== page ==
Break out the “awws”, because an adorable new species of lemur has just been discovered in Madagascar. Just look at its little face!
This delightful little animal will join more than 100 known species of lemur. Called Grove’s dwarf lemur, or Cheirogaleus grovesi, it was found in two of Madagascar’s national parks – Ranomafana and Andringitra. A study describing the animal is published in Primate Conservation.
It is specifically known as a dwarf lemur, one of several known in the genus Cheirogaleus, measuring just 17 centimeters (6.7 inches) long. Grove’s dwarf lemur has a reddish-brown fur, with brownish-black rings around its eyes. It weighs about 400 grams (0.9 pounds), while its tail measures a rather impressive 28 centimeters (11 inches) in length.
Dwarf lemurs are small primates that live in trees, and eat mostly fruit. They store fat in their long tails. Not too much is known about this particular animal yet, though.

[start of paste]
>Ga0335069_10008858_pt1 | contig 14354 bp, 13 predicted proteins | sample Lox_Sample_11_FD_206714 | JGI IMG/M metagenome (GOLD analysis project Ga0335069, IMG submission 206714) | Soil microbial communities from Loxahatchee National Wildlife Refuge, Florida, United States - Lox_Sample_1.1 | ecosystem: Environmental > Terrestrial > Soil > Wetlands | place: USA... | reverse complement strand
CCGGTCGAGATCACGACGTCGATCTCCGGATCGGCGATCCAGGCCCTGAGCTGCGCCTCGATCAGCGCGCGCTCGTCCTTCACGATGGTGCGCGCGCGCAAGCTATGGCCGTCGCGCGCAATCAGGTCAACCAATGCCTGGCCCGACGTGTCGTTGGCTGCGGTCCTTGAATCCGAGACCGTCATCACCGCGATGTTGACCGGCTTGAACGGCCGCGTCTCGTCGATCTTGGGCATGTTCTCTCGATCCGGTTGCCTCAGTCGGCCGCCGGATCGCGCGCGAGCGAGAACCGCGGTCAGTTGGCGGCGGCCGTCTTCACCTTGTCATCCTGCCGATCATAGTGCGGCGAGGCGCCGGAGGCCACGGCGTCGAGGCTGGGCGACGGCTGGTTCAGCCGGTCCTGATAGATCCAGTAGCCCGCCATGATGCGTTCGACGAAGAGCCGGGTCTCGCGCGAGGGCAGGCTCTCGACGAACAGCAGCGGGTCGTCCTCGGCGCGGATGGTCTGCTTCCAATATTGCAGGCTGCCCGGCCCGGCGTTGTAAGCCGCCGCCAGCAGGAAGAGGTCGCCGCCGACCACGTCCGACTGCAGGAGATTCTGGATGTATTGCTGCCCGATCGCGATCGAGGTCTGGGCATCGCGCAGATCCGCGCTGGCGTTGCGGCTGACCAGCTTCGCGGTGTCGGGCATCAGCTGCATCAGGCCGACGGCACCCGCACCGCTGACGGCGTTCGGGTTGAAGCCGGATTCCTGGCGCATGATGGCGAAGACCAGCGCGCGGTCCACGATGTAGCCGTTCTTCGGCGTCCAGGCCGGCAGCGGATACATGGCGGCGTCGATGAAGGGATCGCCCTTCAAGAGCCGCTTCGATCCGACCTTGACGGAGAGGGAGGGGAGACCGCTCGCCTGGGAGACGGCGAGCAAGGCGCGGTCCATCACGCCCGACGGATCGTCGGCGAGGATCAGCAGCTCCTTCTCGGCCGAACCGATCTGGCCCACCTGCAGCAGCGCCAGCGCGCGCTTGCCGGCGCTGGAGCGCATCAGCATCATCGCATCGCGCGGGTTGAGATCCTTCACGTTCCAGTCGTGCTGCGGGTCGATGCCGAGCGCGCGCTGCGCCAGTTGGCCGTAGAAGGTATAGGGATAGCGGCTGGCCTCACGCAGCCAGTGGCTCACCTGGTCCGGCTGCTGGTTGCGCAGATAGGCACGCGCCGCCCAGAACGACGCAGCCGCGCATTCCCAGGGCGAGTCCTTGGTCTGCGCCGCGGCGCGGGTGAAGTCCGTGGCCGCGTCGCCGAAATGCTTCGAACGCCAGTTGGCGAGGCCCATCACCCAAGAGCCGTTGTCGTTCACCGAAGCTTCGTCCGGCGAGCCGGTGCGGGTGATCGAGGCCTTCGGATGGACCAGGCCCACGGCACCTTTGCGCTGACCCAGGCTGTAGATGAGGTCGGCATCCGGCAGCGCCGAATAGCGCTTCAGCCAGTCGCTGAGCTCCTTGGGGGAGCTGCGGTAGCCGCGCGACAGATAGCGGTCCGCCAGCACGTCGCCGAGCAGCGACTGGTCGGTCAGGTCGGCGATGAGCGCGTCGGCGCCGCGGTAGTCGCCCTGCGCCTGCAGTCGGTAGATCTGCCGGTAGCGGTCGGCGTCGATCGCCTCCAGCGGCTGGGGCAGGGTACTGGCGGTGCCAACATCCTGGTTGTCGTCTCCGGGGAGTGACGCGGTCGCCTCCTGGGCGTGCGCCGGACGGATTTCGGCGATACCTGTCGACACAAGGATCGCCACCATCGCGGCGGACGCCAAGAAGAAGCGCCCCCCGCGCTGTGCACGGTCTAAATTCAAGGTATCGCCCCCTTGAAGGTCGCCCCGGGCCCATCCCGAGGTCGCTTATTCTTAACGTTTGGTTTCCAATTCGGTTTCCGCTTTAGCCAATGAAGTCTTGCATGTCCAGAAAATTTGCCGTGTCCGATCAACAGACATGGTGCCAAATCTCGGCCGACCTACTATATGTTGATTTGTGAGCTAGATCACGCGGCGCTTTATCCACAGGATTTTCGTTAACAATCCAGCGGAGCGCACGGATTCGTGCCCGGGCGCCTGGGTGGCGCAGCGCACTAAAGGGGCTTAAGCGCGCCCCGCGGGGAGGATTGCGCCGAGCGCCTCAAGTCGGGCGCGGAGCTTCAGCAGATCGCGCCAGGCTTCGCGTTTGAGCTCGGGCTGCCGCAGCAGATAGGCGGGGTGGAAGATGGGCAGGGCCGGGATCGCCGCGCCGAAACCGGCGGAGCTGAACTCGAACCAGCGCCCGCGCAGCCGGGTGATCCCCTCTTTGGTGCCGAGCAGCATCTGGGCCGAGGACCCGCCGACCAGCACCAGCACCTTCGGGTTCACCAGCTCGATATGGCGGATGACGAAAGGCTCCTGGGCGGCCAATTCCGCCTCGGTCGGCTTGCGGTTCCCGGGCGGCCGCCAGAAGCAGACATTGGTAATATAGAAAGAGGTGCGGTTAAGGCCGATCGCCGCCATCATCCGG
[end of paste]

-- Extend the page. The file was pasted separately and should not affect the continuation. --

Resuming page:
“[The discovery] is indicative of how little we know about biodiversity in general, and even of our closest living relatives, the primates,” Russell Mittermeier from the Global Wildlife Conservation, a co-author on the study, told Mongabay.
The name comes from the late British-Australian primatologist Colin Groves, who passed away last year. He had identified more than 50 animal species during his career, with some of those including new dwarf lemurs like this one.
One thing that’s yet to be determined is its conservation status, although “its presence in two national parks and a protected corridor indicates that it is possibly more secure than lemur species that are not resident in protected areas,” the team note in their paper.
The animals were found either by hand or using remote darting – with nets catching the animals before they hit the ground – according to National Geographic. All animals were replaced at the point of capture after their weight and a few samples were taken.
DNA samples from several of the lemurs were taken to compare mitochondrial sequence data to other species. It’s thought there may also be other dwarf lemur species waiting to be found among existing or new data, too.
For now though, we’ll have to make do with this delightful little beast.